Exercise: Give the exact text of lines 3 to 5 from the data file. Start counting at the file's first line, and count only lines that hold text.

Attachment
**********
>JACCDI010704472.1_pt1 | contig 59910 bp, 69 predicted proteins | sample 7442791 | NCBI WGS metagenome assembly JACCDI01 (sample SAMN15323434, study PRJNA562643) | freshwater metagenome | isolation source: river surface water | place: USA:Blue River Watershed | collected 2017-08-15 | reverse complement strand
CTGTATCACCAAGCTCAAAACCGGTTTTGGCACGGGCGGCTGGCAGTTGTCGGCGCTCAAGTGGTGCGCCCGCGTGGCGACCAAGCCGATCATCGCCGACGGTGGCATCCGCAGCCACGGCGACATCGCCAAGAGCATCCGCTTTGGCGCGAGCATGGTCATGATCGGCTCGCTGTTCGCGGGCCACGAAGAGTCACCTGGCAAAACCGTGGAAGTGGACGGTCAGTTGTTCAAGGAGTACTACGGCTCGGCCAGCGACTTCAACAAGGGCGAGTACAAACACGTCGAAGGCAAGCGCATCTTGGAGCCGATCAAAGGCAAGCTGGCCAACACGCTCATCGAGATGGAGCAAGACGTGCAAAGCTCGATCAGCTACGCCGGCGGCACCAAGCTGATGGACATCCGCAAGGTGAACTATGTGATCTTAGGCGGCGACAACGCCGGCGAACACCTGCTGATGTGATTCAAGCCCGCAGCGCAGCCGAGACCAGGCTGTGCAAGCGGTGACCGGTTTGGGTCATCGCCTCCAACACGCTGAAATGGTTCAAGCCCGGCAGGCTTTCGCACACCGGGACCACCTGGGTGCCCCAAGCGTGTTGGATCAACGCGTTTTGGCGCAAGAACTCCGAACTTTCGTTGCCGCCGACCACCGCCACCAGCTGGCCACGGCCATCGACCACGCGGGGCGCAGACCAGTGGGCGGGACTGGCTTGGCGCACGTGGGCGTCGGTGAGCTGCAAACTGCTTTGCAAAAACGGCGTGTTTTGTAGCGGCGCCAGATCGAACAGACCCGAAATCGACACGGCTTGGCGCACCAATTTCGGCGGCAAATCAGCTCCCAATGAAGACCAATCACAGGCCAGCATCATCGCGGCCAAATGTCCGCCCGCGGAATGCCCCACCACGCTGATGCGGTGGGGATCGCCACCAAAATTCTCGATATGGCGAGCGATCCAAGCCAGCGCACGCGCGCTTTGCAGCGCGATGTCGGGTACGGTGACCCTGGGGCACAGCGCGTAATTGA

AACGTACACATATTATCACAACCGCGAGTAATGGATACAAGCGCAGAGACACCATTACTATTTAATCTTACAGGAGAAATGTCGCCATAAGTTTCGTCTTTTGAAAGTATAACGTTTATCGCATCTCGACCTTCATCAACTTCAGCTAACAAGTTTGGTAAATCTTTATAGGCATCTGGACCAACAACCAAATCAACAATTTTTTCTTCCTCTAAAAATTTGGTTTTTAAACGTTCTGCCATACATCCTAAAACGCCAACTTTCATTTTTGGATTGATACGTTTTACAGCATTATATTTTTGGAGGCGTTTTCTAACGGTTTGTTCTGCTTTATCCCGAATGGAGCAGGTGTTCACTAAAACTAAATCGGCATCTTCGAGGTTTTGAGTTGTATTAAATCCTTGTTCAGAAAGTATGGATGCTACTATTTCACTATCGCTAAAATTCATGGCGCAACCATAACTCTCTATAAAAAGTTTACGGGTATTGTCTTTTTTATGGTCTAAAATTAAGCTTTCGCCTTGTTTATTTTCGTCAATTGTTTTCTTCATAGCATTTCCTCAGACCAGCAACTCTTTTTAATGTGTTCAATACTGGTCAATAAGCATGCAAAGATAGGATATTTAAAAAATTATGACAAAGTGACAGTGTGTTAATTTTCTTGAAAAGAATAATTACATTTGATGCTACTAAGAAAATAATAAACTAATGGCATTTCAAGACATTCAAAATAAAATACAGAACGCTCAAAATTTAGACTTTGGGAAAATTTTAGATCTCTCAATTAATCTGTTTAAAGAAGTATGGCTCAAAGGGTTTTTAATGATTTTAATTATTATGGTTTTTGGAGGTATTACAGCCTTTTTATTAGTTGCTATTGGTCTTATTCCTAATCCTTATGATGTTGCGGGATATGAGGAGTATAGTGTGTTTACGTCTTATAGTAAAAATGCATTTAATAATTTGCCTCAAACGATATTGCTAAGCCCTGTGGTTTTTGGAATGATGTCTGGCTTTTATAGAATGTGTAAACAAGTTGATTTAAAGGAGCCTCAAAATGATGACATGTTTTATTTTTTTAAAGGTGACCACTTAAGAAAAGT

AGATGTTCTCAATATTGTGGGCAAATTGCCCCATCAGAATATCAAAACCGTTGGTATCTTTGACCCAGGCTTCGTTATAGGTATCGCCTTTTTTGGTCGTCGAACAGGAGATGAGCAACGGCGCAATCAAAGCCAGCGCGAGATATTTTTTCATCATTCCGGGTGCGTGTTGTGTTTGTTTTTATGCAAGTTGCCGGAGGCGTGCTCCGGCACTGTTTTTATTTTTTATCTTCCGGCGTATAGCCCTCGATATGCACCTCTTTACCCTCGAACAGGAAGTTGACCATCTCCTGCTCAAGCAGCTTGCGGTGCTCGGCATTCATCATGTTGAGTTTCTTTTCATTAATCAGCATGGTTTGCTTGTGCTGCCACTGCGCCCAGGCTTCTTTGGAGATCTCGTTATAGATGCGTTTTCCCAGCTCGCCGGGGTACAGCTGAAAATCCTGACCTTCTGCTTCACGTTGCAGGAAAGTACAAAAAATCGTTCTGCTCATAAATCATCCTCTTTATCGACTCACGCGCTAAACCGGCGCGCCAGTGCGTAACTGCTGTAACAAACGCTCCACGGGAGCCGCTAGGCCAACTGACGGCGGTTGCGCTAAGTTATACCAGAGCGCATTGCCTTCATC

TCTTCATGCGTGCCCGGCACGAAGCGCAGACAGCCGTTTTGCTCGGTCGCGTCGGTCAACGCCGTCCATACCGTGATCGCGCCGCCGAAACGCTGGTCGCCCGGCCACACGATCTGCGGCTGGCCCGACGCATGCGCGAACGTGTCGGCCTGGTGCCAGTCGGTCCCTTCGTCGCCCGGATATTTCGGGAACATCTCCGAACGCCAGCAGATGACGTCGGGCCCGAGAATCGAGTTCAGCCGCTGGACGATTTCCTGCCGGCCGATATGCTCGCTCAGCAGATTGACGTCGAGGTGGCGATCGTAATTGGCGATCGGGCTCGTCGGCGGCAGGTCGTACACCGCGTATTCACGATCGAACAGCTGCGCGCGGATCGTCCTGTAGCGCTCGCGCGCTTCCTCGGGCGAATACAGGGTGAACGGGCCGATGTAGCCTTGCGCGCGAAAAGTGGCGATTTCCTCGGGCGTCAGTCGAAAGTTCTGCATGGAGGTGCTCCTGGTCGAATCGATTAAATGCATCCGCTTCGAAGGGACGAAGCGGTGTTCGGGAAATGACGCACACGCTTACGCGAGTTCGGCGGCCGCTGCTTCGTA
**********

AACGTACACATATTATCACAACCGCGAGTAATGGATACAAGCGCAGAGACACCATTACTATTTAATCTTACAGGAGAAATGTCGCCATAAGTTTCGTCTTTTGAAAGTATAACGTTTATCGCATCTCGACCTTCATCAACTTCAGCTAACAAGTTTGGTAAATCTTTATAGGCATCTGGACCAACAACCAAATCAACAATTTTTTCTTCCTCTAAAAATTTGGTTTTTAAACGTTCTGCCATACATCCTAAAACGCCAACTTTCATTTTTGGATTGATACGTTTTACAGCATTATATTTTTGGAGGCGTTTTCTAACGGTTTGTTCTGCTTTATCCCGAATGGAGCAGGTGTTCACTAAAACTAAATCGGCATCTTCGAGGTTTTGAGTTGTATTAAATCCTTGTTCAGAAAGTATGGATGCTACTATTTCACTATCGCTAAAATTCATGGCGCAACCATAACTCTCTATAAAAAGTTTACGGGTATTGTCTTTTTTATGGTCTAAAATTAAGCTTTCGCCTTGTTTATTTTCGTCAATTGTTTTCTTCATAGCATTTCCTCAGACCAGCAACTCTTTTTAATGTGTTCAATACTGGTCAATAAGCATGCAAAGATAGGATATTTAAAAAATTATGACAAAGTGACAGTGTGTTAATTTTCTTGAAAAGAATAATTACATTTGATGCTACTAAGAAAATAATAAACTAATGGCATTTCAAGACATTCAAAATAAAATACAGAACGCTCAAAATTTAGACTTTGGGAAAATTTTAGATCTCTCAATTAATCTGTTTAAAGAAGTATGGCTCAAAGGGTTTTTAATGATTTTAATTATTATGGTTTTTGGAGGTATTACAGCCTTTTTATTAGTTGCTATTGGTCTTATTCCTAATCCTTATGATGTTGCGGGATATGAGGAGTATAGTGTGTTTACGTCTTATAGTAAAAATGCATTTAATAATTTGCCTCAAACGATATTGCTAAGCCCTGTGGTTTTTGGAATGATGTCTGGCTTTTATAGAATGTGTAAACAAGTTGATTTAAAGGAGCCTCAAAATGATGACATGTTTTATTTTTTTAAAGGTGACCACTTAAGAAAAGT

AGATGTTCTCAATATTGTGGGCAAATTGCCCCATCAGAATATCAAAACCGTTGGTATCTTTGACCCAGGCTTCGTTATAGGTATCGCCTTTTTTGGTCGTCGAACAGGAGATGAGCAACGGCGCAATCAAAGCCAGCGCGAGATATTTTTTCATCATTCCGGGTGCGTGTTGTGTTTGTTTTTATGCAAGTTGCCGGAGGCGTGCTCCGGCACTGTTTTTATTTTTTATCTTCCGGCGTATAGCCCTCGATATGCACCTCTTTACCCTCGAACAGGAAGTTGACCATCTCCTGCTCAAGCAGCTTGCGGTGCTCGGCATTCATCATGTTGAGTTTCTTTTCATTAATCAGCATGGTTTGCTTGTGCTGCCACTGCGCCCAGGCTTCTTTGGAGATCTCGTTATAGATGCGTTTTCCCAGCTCGCCGGGGTACAGCTGAAAATCCTGACCTTCTGCTTCACGTTGCAGGAAAGTACAAAAAATCGTTCTGCTCATAAATCATCCTCTTTATCGACTCACGCGCTAAACCGGCGCGCCAGTGCGTAACTGCTGTAACAAACGCTCCACGGGAGCCGCTAGGCCAACTGACGGCGGTTGCGCTAAGTTATACCAGAGCGCATTGCCTTCATC

TCTTCATGCGTGCCCGGCACGAAGCGCAGACAGCCGTTTTGCTCGGTCGCGTCGGTCAACGCCGTCCATACCGTGATCGCGCCGCCGAAACGCTGGTCGCCCGGCCACACGATCTGCGGCTGGCCCGACGCATGCGCGAACGTGTCGGCCTGGTGCCAGTCGGTCCCTTCGTCGCCCGGATATTTCGGGAACATCTCCGAACGCCAGCAGATGACGTCGGGCCCGAGAATCGAGTTCAGCCGCTGGACGATTTCCTGCCGGCCGATATGCTCGCTCAGCAGATTGACGTCGAGGTGGCGATCGTAATTGGCGATCGGGCTCGTCGGCGGCAGGTCGTACACCGCGTATTCACGATCGAACAGCTGCGCGCGGATCGTCCTGTAGCGCTCGCGCGCTTCCTCGGGCGAATACAGGGTGAACGGGCCGATGTAGCCTTGCGCGCGAAAAGTGGCGATTTCCTCGGGCGTCAGTCGAAAGTTCTGCATGGAGGTGCTCCTGGTCGAATCGATTAAATGCATCCGCTTCGAAGGGACGAAGCGGTGTTCGGGAAATGACGCACACGCTTACGCGAGTTCGGCGGCCGCTGCTTCGTA